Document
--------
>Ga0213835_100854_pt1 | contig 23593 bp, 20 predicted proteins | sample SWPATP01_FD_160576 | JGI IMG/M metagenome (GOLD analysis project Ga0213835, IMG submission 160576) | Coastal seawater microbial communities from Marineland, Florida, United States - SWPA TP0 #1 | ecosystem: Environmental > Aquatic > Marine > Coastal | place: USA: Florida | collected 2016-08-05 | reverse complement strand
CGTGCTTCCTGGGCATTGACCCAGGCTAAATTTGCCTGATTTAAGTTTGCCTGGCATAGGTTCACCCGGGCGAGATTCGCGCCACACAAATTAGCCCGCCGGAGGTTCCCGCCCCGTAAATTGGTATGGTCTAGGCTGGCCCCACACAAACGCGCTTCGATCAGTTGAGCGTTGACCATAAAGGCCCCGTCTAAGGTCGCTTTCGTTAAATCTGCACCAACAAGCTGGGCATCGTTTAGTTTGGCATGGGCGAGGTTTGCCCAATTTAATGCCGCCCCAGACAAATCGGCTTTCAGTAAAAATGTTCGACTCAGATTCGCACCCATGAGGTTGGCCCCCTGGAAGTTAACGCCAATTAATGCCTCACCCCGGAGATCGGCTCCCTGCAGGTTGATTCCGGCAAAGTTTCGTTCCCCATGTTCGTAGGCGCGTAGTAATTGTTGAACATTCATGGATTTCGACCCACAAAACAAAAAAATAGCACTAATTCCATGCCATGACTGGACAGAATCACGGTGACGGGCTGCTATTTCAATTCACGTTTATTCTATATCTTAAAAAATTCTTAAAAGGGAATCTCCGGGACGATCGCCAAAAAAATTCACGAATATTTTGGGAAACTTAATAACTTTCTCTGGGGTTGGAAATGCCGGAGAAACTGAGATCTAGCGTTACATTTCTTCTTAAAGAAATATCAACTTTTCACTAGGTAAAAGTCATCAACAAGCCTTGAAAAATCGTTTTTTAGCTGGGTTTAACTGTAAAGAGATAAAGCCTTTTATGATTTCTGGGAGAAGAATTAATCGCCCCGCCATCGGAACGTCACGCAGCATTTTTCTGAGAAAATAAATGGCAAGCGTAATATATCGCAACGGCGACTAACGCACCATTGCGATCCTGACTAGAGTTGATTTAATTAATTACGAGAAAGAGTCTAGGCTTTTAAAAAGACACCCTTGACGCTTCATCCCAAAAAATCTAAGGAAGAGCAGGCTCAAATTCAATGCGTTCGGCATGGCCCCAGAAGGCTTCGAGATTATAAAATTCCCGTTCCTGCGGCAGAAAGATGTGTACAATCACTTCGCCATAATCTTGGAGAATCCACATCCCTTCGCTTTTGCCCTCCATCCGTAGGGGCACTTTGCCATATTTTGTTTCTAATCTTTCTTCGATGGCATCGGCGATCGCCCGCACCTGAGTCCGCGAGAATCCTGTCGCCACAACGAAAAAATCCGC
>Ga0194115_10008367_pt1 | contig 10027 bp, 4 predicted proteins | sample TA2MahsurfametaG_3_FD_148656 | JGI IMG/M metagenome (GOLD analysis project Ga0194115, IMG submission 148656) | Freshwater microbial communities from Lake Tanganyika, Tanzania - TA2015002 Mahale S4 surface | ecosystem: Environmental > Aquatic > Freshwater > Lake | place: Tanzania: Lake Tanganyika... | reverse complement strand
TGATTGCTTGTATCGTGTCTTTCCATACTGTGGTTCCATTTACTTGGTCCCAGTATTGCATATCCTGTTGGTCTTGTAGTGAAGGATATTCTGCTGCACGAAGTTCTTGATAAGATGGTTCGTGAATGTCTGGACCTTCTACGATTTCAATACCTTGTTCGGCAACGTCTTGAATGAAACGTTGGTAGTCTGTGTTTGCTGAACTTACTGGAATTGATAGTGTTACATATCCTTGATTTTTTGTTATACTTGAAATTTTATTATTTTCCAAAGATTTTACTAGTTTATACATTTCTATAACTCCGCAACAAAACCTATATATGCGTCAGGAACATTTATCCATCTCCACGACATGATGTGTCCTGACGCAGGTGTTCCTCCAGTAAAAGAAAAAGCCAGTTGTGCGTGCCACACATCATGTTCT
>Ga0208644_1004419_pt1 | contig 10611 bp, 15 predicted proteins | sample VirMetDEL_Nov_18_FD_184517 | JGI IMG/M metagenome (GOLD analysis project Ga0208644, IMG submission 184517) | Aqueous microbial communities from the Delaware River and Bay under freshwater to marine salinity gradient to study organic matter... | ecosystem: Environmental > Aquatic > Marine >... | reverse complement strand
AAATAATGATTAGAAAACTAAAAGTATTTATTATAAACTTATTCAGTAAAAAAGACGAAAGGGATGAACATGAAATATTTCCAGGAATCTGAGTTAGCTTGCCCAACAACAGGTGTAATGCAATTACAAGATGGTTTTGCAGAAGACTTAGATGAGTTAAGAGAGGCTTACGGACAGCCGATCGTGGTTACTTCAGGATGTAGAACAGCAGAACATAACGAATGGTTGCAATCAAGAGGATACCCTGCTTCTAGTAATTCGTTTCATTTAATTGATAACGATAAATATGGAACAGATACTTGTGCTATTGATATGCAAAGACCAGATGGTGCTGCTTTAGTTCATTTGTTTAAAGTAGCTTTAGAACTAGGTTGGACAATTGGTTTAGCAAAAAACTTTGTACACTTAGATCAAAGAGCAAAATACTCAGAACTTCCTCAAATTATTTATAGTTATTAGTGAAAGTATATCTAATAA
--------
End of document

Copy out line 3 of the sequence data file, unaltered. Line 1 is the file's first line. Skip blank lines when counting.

>Ga0194115_10008367_pt1 | contig 10027 bp, 4 predicted proteins | sample TA2MahsurfametaG_3_FD_148656 | JGI IMG/M metagenome (GOLD analysis project Ga0194115, IMG submission 148656) | Freshwater microbial communities from Lake Tanganyika, Tanzania - TA2015002 Mahale S4 surface | ecosystem: Environmental > Aquatic > Freshwater > Lake | place: Tanzania: Lake Tanganyika... | reverse complement strand